In the M&M proposition section (CFAI textbook P122, graph B), how can WACC stay constant while cost of equity capital rises with D/E ratio? Thanks!!!

Because you are getting a bigger tax break for your debt costs (i.e. interest) due to the higher weighting of the tax advantaged debt over equity.

That, and the simple fact that D costs less than E to start with.

lxada269, thanks, I got your point. DarienHacker, I don’t quite understand. Could you elaborate?

Actually, DarienHacker nailed it. The reason that WACC stays constant while Cost of equity rises is that cost of debt is less than cost of equity. To see how this works, look at what happens if Cost of equity stayed constant - as you added debt, the lower cost of debt would result in WACC declining with higher leverage. All M&M did is start with the intuitiion that WACC must be constant because it’s based on the cash flows to the firm (remember that in a world wiithout taxes, if you bought all the claims of the company, you’d get ALL the cash flows from the firm). So, if you get all the cash flows, it doesn;t matter if you get them from the debt or equity side. What M&M did with this idea is to is set up the equations so that the cost of equity rises just enough to offset the fact that you’re adding more and more debt with a lower cost. It was a clever idea, but once you work through the math (if you like that stuff), that’s all it is.

busprof Wrote: ------------------------------------------------------- > Actually, DarienHacker nailed it. > > The reason that WACC stays constant while Cost of > equity rises is that cost of debt is less than > cost of equity. To see how this works, look at > what happens if Cost of equity stayed constant - > as you added debt, the lower cost of debt would > result in WACC declining with higher leverage. > > All M&M did is start with the intuitiion that WACC > must be constant because it’s based on the cash > flows to the firm (remember that in a world > wiithout taxes, if you bought all the claims of > the company, you’d get ALL the cash flows from the > firm). So, if you get all the cash flows, it > doesn;t matter if you get them from the debt or > equity side. > > What M&M did with this idea is to is set up the > equations so that the cost of equity rises just > enough to offset the fact that you’re adding more > and more debt with a lower cost. It was a clever > idea, but once you work through the math (if you > like that stuff), that’s all it is. Can this theory be applied if valuing a company for takeover? If the acquiring company plans on paying off all of the debt of the target company, would this theory be valid?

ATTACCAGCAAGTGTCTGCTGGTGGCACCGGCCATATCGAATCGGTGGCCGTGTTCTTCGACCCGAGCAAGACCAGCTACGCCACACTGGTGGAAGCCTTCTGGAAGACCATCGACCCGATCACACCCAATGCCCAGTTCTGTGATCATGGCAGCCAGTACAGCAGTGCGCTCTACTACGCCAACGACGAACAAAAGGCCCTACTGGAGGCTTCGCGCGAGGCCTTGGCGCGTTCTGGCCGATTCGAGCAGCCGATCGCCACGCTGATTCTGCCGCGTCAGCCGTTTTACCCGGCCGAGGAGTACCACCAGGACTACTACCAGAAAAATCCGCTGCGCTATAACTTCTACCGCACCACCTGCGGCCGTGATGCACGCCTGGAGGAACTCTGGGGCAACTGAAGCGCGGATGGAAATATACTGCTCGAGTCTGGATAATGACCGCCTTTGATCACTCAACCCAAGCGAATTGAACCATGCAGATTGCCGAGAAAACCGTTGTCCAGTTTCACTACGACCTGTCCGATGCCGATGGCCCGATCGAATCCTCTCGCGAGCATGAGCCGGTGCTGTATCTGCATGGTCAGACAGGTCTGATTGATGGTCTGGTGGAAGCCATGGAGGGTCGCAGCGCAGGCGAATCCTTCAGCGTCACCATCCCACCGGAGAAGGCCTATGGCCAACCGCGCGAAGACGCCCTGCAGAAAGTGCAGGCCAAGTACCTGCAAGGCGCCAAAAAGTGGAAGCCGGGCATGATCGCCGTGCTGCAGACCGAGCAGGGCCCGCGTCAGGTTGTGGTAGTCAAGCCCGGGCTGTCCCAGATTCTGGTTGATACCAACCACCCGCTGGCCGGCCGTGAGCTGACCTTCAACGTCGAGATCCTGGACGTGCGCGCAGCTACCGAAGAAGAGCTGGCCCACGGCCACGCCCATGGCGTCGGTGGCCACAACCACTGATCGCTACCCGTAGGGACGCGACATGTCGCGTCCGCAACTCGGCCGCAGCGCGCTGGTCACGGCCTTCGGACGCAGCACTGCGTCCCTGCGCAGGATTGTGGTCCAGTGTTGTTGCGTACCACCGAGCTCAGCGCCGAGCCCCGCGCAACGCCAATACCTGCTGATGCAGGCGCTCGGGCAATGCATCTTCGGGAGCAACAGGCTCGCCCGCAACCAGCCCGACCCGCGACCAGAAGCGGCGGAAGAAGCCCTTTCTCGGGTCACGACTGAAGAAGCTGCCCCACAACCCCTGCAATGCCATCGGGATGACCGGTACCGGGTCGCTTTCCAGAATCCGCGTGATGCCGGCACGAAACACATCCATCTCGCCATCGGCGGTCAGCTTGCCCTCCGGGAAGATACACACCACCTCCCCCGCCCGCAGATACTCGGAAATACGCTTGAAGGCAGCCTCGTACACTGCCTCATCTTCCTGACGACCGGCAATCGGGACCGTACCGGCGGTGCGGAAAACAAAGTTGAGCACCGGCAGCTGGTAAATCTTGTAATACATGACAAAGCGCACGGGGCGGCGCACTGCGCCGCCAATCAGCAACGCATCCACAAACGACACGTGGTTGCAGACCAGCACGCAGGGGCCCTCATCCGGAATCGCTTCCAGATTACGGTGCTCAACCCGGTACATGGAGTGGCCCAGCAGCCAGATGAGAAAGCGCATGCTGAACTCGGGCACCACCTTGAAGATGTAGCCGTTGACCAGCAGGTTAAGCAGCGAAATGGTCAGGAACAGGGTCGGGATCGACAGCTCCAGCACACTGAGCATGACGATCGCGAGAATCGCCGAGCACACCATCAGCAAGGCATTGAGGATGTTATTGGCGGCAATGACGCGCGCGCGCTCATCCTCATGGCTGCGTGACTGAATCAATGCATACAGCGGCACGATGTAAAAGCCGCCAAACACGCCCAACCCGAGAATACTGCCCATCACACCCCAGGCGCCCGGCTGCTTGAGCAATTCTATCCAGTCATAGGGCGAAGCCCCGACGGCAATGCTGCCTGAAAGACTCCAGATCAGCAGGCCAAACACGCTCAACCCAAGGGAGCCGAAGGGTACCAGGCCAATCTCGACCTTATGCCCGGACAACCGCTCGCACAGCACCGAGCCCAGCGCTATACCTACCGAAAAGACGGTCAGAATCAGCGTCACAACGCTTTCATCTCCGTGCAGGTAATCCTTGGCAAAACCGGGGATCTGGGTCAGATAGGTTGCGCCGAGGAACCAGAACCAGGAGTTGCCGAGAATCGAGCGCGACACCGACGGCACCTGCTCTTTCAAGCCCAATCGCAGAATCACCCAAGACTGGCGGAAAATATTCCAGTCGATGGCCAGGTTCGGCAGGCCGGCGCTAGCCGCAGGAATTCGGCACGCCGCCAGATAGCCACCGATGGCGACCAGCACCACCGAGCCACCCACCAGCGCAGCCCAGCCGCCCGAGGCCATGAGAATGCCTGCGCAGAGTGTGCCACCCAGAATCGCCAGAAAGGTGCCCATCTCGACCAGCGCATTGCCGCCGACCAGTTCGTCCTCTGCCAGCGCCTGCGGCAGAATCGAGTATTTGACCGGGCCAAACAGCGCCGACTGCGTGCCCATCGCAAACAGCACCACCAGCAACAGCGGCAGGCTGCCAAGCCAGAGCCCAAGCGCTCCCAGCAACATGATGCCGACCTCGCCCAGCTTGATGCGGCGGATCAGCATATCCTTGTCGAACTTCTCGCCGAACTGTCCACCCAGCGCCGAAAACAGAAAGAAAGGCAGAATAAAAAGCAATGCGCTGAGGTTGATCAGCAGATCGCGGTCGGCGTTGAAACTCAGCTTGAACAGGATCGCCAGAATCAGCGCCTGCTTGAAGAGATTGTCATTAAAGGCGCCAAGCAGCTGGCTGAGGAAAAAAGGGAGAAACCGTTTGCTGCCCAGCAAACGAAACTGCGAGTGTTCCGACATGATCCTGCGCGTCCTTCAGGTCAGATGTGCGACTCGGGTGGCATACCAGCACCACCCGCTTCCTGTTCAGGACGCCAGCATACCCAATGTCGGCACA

lxada269 Wrote: ------------------------------------------------------- > > Can this theory be applied if valuing a company > for takeover? If the acquiring company plans on > paying off all of the debt of the target company, > would this theory be valid? Yes, the M&M’s theory can be applied and works as long as you meet its unrealistic assumptions. Then, by removing some assumptions, ou can have something that looks more like real life. For more details, go and visit your books.

olivier Wrote: ------------------------------------------------------- > lxada269 Wrote: > -------------------------------------------------- > ----- > > > > Can this theory be applied if valuing a company > > for takeover? If the acquiring company plans > on > > paying off all of the debt of the target > company, > > would this theory be valid? > > > Yes, the M&M’s theory can be applied and works as > long as you meet its unrealistic assumptions. > > Then, by removing some assumptions, ou can have > something that looks more like real life. > > For more details, go and visit your books. I appreciate the input olivier. FYI, I have been studying the books on this subject (CFAI books) and they do not claim that you should use MM in any situation. They also don’t oppose it. I am not clear on the investment profession’s general consensus about this subject. CFAI prefers the static trade-off theory, but I was curious if anyone still believes MM are correct.

M&M’s true value is not in practice, but as a way of looking at the world. In essence, what it says is that in a world with no “frictions” (i.e. bankruptcy costs, asymmetric information, taxes, etc…) changes in capital structure are irrelevent (i.e. they don’t affect firm value). So, they set up an unrealistic benchmark that serves as a base case. So, if a capital structure change DOES effect value, there must be a “friction” that’s in play (i.e. in the trade-off theory, it’s taxes and financial distress, in the signalling version it’s asymmetric information, and in the agency cost perspective it’s suboptimal investments (wasting cash on negative NPV projects)).

Example 9 on pg 123 gives a clear example of how cost of equity increases with WACC constant.